If the data had been posted in downloadable format, then anyone could have mined it. There would have been no need to check the license of the blog.

One reason why some of us might like to download the data is to compare with other metrics. For example, I suspect that the growth curve of the use of the CC-BY license reflects to a large extent the overall Dramatic Growth of Open Access. In contrast with OASPA, my Dramatic Growth series features a full downloadable dataset. Feel free to data mine away!

Wednesday, March 06, 2013

Predicting increasing costs and reduction in open access: comments on the Research Councils UK revised OA Policy and Guidance

The Research Councils UK (RCUK) has just issued a revised OA Policy and Guidance

This is a stellar example of well-intentioned but poorly crafted government policy. I predict that this policy will increase the costs of scholarly publishing by creating an incentive for publishers to develop open access article processing fees with no incentive to keep prices reasonable and actually decrease access, by providing an incentive for journals to increase embargo periods (to force authors to choose the OA via APF).

Relevant sections of the policy:
Expectations of researchers:

Researchers, as the generators of all of the research papers and responsible for much of their peer review, are expected to publish any peer-reviewed research papers... in journals that are compliant with the RCUK policy on Open Access. 
Compliance of journals:
RCUK recognises a journal as being compliant with this policy if: 
The journal provides, via its own website, immediate and unrestricted access to the final published version of the paper, which should be made available using the Creative Commons Attribution (CC BY) licence. This may involve payment of an ‘Article Proces sing Charge’ (APC) to the publisher. 
The journal consents to deposit of the final Accepted Manuscript in any repository, without restriction on non-commercial re-use and within a defined period. No APC will be payable to the publisher. In this latter case, RCUK will accept a delay of no more than six months between on-line publication and the final Accepted Manuscript becoming Open Access. In the case of papers in the arts, humanities and social sciences (which will mainly be funded by the AHRC and the ES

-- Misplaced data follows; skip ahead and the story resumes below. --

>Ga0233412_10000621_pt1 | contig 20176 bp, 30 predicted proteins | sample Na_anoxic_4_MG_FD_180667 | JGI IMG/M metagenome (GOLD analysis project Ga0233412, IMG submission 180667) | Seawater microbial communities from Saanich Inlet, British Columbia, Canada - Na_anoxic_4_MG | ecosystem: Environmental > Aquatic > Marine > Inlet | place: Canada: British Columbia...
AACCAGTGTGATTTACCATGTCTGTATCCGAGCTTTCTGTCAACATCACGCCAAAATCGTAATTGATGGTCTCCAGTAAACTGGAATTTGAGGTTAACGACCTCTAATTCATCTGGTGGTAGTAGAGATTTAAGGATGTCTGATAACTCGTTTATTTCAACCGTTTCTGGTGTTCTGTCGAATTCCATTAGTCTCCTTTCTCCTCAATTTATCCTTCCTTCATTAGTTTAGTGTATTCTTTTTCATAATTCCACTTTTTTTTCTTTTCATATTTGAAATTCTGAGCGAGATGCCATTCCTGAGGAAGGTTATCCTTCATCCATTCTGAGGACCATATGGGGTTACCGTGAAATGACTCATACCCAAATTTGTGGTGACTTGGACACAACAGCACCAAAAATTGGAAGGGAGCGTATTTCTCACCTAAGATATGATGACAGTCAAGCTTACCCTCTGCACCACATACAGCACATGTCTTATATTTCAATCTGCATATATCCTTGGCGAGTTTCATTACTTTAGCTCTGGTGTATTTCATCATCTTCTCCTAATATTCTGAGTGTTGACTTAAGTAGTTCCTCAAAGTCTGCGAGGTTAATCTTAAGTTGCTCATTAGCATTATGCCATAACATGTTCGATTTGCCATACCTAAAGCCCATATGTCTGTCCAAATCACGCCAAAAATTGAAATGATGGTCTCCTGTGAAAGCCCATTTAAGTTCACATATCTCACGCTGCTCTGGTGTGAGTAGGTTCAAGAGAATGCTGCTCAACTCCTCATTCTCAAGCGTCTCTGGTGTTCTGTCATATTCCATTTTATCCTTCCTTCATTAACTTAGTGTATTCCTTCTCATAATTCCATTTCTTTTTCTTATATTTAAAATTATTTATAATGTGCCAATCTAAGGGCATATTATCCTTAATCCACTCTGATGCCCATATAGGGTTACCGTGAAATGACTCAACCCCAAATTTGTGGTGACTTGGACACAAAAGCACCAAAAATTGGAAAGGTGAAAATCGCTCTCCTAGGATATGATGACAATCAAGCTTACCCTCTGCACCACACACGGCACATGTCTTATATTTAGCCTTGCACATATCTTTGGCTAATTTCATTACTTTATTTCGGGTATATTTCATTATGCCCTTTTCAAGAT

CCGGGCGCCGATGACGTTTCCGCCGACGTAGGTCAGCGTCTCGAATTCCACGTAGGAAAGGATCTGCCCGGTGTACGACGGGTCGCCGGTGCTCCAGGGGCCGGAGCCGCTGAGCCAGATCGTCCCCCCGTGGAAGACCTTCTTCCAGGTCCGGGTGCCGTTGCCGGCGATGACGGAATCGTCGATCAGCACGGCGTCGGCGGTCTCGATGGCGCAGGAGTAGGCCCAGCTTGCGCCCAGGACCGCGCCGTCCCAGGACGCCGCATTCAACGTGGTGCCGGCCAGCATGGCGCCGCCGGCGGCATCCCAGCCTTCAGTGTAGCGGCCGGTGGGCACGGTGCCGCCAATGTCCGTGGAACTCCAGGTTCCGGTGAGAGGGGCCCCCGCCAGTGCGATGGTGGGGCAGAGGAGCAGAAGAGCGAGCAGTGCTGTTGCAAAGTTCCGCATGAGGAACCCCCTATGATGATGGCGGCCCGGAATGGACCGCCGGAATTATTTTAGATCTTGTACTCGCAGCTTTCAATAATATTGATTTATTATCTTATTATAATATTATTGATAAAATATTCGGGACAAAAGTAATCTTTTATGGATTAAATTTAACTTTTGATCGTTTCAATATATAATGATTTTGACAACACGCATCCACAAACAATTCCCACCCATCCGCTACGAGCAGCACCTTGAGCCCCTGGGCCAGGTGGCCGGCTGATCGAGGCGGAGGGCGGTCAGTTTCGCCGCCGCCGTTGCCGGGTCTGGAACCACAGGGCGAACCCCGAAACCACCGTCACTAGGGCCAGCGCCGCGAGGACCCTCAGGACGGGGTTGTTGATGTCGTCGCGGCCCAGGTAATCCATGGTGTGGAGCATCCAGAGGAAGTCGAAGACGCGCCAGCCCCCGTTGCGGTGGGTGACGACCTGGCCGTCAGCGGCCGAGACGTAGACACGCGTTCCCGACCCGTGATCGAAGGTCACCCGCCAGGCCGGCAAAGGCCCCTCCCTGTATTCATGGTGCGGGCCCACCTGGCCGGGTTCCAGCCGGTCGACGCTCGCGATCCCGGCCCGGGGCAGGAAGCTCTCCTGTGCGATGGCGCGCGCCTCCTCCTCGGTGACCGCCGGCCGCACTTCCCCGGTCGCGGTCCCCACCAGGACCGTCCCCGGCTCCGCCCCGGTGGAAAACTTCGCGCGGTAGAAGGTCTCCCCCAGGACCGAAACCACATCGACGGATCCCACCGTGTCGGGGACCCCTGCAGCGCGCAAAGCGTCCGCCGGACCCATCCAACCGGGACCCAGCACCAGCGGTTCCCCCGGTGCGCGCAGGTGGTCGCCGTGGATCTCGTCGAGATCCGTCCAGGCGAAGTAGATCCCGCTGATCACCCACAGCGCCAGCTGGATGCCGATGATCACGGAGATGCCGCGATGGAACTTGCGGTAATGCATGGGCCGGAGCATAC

RC), the maximum embargo period will be twelve months. In some circumstances, where funding for APCs is unavailable during the transition period, longer embargo periods may be allowable (see section 3.5).
Comment: this policy provides journals an incentive to offer an open access option via article processing fees which authors are forced to choose if the journal's embargo period is longer than what is acceptable to RCUK. The UK only produces about 6% of the world's scholarly literature, so OA to this literature will not enable UK libraries to cancel subscriptions. To maximize revenue, a journal can provide an OA via APF option at the price of their choosing and extend the embargo period to avoid having authors choose the self-archiving option. The majority of scholarship is not nationally based, so increased embargo periods are unlikely to be restricted to the UK. This means that the UK is likely to enjoy less access to non-UK scholarship in the coming years than would be the case if this policy had not been adopted.

Thus in spite of the best of intentions this is a poor policy and let's hope funders elsewhere do not look to this as a model. Fortunately in this case the US is getting it right.

Another problem with the policy is the assumption that licensing (CC-BY) can achieve the re-usability that is desired. As I've discussed in detail elsewhere, this just won't work. The result will be a corpus of CC-BY licensed locked-down PDFs or even more open documents with locked-down image-based charts and graphs that are useless for text and data-mining and re-use.